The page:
Medicaid enrollees who lost dental, vision and non-emergency medical transportation on July 1 will have those benefits restored, according to the Kentucky Cabinet for Health and Family Services. That state agency manages Medicaid, the health insurance program for people with low-incomes and disabilities.
The benefits roll-back applied to adults who became eligible for Medicaid when it was expanded, including adults without dependents who the state considers “able-bodied” and some parents.
The state drew back these benefits after a court decision in late June striking down Governor Bevin’s changes to the program that were approved by the federal government earlier this year.
The state said that the dental and vision benefits were no longer available because they were only going to be available to the Medicaid expansion group through a “My Rewards” account, where enrollees could earn virtual dollars for piecemeal services. The state said there was no legal authority to pay for these services without the My Rewards accounts.
“In order to mitigate the consequences of the judge’s ruling, and avoid a prolonged coverage gap prior to the re-approval of Kentucky HEALTH, we have begun the process to reinstate vision and dental coverage,” according to a Cabinet press release.
“The Cabinet is close to completing a manual system work-around that will allow payment of claims incurred by any eligible Medicaid beneficiary for dental, vision, and non-emergency transportation services incurred during the month of July,” the state wrote.
Children, pregnant women and former foster care youth up to age 26 were not included in the dental and vision benefit pullback, but advocacy group Kentucky Youth Advocates said in a release they’d been concerned nevertheless.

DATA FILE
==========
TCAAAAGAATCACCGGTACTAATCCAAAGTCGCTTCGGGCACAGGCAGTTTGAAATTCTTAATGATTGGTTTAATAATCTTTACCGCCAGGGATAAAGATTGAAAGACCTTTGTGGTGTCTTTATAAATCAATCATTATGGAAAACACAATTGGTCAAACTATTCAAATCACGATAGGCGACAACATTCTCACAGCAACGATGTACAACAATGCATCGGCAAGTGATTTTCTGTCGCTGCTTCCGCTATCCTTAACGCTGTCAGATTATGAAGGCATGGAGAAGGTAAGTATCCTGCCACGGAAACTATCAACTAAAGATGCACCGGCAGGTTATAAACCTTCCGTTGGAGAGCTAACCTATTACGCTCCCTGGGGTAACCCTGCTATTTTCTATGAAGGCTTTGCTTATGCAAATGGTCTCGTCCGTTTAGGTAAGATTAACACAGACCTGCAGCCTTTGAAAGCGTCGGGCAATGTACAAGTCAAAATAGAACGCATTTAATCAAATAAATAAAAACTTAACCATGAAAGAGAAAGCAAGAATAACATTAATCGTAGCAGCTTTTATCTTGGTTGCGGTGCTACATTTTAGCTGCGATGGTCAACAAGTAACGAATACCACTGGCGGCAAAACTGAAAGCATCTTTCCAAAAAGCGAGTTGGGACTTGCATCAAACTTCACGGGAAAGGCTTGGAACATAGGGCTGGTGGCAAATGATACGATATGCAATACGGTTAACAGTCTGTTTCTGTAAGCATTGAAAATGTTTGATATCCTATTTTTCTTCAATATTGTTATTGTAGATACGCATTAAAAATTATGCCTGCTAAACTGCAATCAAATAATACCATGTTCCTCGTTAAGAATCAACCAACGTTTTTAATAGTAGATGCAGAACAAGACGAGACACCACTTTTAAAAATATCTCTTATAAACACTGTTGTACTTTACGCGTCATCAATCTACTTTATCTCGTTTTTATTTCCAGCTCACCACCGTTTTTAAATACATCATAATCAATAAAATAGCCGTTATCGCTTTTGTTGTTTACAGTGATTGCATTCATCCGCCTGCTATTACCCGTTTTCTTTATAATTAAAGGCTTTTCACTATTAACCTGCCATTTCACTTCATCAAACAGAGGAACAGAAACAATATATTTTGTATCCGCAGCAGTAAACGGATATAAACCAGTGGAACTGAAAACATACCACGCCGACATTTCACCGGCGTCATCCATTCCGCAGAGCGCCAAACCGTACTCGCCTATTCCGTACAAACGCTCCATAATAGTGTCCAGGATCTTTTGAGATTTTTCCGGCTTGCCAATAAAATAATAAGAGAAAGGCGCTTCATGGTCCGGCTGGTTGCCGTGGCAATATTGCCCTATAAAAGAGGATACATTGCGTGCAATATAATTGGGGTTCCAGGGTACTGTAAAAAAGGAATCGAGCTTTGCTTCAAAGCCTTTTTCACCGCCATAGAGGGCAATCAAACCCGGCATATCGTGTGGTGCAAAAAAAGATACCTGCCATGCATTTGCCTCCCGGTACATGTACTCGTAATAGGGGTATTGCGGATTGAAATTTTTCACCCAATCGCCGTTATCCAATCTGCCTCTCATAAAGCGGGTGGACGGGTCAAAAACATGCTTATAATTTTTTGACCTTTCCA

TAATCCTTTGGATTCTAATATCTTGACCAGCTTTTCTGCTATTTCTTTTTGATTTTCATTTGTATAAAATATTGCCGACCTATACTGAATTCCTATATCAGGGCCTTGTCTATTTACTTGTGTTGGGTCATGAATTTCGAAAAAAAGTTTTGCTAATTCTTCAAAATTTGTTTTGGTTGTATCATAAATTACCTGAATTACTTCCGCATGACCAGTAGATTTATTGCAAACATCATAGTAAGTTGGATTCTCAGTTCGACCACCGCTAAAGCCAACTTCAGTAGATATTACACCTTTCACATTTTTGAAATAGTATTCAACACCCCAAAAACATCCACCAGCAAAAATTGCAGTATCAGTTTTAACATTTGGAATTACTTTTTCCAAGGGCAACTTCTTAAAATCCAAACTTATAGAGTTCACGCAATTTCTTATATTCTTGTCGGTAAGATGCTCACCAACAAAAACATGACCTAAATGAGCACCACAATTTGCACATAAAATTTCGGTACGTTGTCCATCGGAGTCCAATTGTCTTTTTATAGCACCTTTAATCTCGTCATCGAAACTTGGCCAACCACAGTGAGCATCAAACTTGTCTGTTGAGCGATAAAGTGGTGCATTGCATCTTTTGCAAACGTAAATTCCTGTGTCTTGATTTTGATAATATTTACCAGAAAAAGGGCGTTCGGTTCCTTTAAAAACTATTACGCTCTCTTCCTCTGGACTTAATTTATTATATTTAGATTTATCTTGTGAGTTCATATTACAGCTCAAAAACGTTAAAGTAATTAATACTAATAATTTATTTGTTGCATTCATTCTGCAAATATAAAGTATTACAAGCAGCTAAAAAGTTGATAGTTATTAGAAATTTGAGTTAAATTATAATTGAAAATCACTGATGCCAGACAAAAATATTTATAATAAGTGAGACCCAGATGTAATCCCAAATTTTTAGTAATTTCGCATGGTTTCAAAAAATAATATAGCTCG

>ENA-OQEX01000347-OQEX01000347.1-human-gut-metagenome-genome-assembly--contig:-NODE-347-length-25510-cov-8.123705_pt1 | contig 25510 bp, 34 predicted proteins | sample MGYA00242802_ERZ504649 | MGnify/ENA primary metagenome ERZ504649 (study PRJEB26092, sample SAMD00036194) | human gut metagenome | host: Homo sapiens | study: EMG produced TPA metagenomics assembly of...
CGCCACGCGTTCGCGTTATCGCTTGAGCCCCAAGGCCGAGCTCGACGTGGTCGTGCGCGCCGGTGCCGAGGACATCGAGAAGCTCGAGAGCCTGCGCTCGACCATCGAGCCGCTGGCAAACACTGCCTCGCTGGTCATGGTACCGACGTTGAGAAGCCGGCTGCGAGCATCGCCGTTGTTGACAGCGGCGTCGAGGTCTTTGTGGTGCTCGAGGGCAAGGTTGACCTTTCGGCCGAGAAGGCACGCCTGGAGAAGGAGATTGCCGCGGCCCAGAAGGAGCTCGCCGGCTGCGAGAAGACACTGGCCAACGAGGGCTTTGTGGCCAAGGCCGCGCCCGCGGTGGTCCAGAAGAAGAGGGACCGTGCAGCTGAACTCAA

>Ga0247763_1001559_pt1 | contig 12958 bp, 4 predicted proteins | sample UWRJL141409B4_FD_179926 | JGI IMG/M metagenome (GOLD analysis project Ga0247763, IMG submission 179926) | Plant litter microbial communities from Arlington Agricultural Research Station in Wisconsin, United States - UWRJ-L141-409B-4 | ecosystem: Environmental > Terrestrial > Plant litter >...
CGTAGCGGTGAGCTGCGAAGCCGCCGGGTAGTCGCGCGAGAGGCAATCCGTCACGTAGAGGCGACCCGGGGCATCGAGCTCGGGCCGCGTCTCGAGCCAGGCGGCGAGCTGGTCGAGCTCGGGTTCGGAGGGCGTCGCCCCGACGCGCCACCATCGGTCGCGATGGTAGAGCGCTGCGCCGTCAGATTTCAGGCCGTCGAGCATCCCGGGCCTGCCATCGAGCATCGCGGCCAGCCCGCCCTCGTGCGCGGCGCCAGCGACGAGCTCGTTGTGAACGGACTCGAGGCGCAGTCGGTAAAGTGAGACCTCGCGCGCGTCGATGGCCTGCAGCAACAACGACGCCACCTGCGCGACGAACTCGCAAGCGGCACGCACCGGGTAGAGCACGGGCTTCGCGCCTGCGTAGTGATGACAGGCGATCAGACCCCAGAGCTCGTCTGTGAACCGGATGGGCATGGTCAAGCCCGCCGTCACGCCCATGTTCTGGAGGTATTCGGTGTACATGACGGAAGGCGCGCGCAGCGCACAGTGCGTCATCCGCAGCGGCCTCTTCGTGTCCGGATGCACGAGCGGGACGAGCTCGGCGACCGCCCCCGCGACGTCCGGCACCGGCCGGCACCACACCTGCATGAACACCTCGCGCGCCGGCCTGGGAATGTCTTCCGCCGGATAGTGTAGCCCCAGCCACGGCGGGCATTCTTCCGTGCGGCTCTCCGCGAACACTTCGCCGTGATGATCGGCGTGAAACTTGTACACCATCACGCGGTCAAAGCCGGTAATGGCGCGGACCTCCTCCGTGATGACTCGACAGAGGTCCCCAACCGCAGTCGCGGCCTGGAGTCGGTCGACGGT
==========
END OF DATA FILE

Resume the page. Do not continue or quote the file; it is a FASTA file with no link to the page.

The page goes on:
“We had concerns about unintentional consequences to children’s coverage. There is an undeniable linkage between parental health coverage and that of their children,” wrote Executive Director Terry Brooks. “Minimizing barriers to coverage and promoting access to services for parents is an undeniably vital component to ensuring children do not lose their coverage, even if children’s eligibility and benefits do not directly change.”
Also on Thursday, the federal government opened a new comment period for the Kentucky Medicaid changes following the court ruling.
Modern Healthcare reported that the state Cabinet doesn’t have details from the federal government about the process for possible re-approval after the comment period is closed.
Advocacy group Kentucky Voices for Health wrote in a statement that the group will collect comments, “with the hope that state and federal administrators will listen closely to the needs and concerns of Kentuckians and work collaboratively with stakeholders to design a waiver that will truly move Kentucky’s health, economy and quality of life forward.”